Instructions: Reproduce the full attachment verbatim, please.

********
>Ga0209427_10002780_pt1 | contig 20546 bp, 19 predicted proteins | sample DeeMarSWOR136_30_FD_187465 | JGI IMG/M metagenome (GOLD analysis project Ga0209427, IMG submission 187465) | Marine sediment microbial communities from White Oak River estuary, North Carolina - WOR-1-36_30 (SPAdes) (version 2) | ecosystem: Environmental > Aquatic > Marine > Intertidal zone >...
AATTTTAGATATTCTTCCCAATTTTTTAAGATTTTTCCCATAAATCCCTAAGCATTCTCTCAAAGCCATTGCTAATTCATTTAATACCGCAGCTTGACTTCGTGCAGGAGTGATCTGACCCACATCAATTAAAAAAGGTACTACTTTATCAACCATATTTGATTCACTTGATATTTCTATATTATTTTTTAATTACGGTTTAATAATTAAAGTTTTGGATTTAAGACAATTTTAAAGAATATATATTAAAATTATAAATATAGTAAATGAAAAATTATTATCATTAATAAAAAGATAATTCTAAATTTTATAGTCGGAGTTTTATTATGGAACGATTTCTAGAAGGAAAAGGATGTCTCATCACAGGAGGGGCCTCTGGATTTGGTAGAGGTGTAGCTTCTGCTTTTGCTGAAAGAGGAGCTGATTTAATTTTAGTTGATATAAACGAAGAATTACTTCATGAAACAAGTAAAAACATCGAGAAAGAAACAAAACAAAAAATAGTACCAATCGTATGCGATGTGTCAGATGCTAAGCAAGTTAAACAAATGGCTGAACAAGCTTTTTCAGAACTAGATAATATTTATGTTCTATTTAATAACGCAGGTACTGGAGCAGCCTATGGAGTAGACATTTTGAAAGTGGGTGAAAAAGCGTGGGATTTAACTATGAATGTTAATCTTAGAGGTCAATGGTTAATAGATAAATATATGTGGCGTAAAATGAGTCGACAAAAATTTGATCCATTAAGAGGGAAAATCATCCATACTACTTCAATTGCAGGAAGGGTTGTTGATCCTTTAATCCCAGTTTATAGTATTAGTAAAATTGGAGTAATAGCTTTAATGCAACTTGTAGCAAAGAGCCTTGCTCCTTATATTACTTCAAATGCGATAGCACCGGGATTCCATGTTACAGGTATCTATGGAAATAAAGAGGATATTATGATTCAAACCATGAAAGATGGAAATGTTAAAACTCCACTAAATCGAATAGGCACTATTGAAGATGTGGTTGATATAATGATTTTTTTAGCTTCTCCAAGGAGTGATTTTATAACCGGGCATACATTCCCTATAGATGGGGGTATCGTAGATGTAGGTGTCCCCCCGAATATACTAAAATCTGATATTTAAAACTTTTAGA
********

>Ga0209427_10002780_pt1 | contig 20546 bp, 19 predicted proteins | sample DeeMarSWOR136_30_FD_187465 | JGI IMG/M metagenome (GOLD analysis project Ga0209427, IMG submission 187465) | Marine sediment microbial communities from White Oak River estuary, North Carolina - WOR-1-36_30 (SPAdes) (version 2) | ecosystem: Environmental > Aquatic > Marine > Intertidal zone >...
AATTTTAGATATTCTTCCCAATTTTTTAAGATTTTTCCCATAAATCCCTAAGCATTCTCTCAAAGCCATTGCTAATTCATTTAATACCGCAGCTTGACTTCGTGCAGGAGTGATCTGACCCACATCAATTAAAAAAGGTACTACTTTATCAACCATATTTGATTCACTTGATATTTCTATATTATTTTTTAATTACGGTTTAATAATTAAAGTTTTGGATTTAAGACAATTTTAAAGAATATATATTAAAATTATAAATATAGTAAATGAAAAATTATTATCATTAATAAAAAGATAATTCTAAATTTTATAGTCGGAGTTTTATTATGGAACGATTTCTAGAAGGAAAAGGATGTCTCATCACAGGAGGGGCCTCTGGATTTGGTAGAGGTGTAGCTTCTGCTTTTGCTGAAAGAGGAGCTGATTTAATTTTAGTTGATATAAACGAAGAATTACTTCATGAAACAAGTAAAAACATCGAGAAAGAAACAAAACAAAAAATAGTACCAATCGTATGCGATGTGTCAGATGCTAAGCAAGTTAAACAAATGGCTGAACAAGCTTTTTCAGAACTAGATAATATTTATGTTCTATTTAATAACGCAGGTACTGGAGCAGCCTATGGAGTAGACATTTTGAAAGTGGGTGAAAAAGCGTGGGATTTAACTATGAATGTTAATCTTAGAGGTCAATGGTTAATAGATAAATATATGTGGCGTAAAATGAGTCGACAAAAATTTGATCCATTAAGAGGGAAAATCATCCATACTACTTCAATTGCAGGAAGGGTTGTTGATCCTTTAATCCCAGTTTATAGTATTAGTAAAATTGGAGTAATAGCTTTAATGCAACTTGTAGCAAAGAGCCTTGCTCCTTATATTACTTCAAATGCGATAGCACCGGGATTCCATGTTACAGGTATCTATGGAAATAAAGAGGATATTATGATTCAAACCATGAAAGATGGAAATGTTAAAACTCCACTAAATCGAATAGGCACTATTGAAGATGTGGTTGATATAATGATTTTTTTAGCTTCTCCAAGGAGTGATTTTATAACCGGGCATACATTCCCTATAGATGGGGGTATCGTAGATGTAGGTGTCCCCCCGAATATACTAAAATCTGATATTTAAAACTTTTAGA